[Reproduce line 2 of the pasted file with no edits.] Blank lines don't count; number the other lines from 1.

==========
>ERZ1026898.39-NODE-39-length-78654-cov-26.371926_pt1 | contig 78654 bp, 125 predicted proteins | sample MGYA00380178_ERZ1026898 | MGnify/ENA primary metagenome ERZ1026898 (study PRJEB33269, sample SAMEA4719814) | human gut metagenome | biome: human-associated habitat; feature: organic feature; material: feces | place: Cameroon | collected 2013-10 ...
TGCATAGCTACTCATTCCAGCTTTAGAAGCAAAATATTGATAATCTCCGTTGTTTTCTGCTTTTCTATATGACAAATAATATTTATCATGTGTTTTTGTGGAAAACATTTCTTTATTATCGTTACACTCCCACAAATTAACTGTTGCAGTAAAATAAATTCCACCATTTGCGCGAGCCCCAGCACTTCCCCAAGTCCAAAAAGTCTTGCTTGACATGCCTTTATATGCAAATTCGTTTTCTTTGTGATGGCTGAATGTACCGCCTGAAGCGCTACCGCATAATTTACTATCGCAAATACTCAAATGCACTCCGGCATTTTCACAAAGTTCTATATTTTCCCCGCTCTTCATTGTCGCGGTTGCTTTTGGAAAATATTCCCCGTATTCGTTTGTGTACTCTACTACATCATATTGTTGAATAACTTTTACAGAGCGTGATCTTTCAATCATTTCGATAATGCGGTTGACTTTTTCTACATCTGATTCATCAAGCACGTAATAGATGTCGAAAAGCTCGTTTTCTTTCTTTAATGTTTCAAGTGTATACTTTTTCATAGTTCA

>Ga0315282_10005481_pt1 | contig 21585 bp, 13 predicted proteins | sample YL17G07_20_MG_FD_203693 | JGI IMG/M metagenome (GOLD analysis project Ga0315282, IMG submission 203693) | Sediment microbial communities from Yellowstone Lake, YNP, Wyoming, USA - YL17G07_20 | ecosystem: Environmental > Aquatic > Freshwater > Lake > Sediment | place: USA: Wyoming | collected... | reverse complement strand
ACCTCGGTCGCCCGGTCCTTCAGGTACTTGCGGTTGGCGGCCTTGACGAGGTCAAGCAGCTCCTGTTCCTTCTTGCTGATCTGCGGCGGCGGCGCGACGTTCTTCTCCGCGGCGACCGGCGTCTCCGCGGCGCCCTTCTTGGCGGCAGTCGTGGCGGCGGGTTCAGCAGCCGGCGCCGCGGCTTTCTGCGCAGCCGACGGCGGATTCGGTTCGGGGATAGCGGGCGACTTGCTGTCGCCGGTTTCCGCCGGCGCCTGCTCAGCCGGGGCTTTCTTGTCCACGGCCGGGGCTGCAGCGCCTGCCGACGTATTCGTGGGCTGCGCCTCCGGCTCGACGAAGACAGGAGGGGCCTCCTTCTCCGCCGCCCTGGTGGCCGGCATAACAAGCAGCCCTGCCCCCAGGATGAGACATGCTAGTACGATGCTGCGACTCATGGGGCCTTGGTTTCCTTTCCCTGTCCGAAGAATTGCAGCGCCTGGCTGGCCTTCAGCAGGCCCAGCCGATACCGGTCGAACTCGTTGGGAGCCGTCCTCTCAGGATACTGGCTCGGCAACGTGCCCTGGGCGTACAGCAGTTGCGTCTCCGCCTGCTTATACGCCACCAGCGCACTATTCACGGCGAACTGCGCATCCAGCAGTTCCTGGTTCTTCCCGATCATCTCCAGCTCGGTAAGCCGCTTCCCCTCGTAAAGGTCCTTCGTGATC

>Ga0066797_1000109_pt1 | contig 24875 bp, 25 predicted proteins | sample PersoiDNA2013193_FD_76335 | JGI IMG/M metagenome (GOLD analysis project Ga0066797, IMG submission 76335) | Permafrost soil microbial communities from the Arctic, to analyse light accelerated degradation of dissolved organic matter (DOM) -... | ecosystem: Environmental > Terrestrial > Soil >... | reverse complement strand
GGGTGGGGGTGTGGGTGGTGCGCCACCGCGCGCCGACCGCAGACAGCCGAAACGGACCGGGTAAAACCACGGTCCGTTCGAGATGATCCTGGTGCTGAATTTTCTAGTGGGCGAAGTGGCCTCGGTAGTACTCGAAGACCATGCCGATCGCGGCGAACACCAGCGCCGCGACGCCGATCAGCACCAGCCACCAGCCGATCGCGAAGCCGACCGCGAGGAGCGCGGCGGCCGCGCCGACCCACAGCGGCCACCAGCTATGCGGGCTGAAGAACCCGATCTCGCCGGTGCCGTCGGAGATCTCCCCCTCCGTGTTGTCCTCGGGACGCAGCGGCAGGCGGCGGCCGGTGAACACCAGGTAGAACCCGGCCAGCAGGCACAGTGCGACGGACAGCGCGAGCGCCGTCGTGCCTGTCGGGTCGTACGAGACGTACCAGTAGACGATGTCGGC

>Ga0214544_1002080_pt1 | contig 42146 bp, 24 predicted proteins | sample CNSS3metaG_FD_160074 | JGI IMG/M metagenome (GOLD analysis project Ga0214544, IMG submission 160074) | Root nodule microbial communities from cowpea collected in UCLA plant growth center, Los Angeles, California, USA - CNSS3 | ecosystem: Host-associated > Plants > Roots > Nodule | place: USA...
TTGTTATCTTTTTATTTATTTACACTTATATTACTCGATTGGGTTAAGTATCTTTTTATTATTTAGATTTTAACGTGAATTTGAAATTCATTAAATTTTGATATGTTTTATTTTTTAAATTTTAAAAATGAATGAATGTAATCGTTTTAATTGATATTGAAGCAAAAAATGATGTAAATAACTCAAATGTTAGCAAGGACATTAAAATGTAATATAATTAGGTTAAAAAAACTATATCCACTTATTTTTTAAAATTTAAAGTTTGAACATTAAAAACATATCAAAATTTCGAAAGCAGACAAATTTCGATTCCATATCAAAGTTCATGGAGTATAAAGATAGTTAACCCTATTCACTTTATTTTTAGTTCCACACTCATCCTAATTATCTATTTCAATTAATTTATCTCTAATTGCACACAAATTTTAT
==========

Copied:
TGCATAGCTACTCATTCCAGCTTTAGAAGCAAAATATTGATAATCTCCGTTGTTTTCTGCTTTTCTATATGACAAATAATATTTATCATGTGTTTTTGTGGAAAACATTTCTTTATTATCGTTACACTCCCACAAATTAACTGTTGCAGTAAAATAAATTCCACCATTTGCGCGAGCCCCAGCACTTCCCCAAGTCCAAAAAGTCTTGCTTGACATGCCTTTATATGCAAATTCGTTTTCTTTGTGATGGCTGAATGTACCGCCTGAAGCGCTACCGCATAATTTACTATCGCAAATACTCAAATGCACTCCGGCATTTTCACAAAGTTCTATATTTTCCCCGCTCTTCATTGTCGCGGTTGCTTTTGGAAAATATTCCCCGTATTCGTTTGTGTACTCTACTACATCATATTGTTGAATAACTTTTACAGAGCGTGATCTTTCAATCATTTCGATAATGCGGTTGACTTTTTCTACATCTGATTCATCAAGCACGTAATAGATGTCGAAAAGCTCGTTTTCTTTCTTTAATGTTTCAAGTGTATACTTTTTCATAGTTCA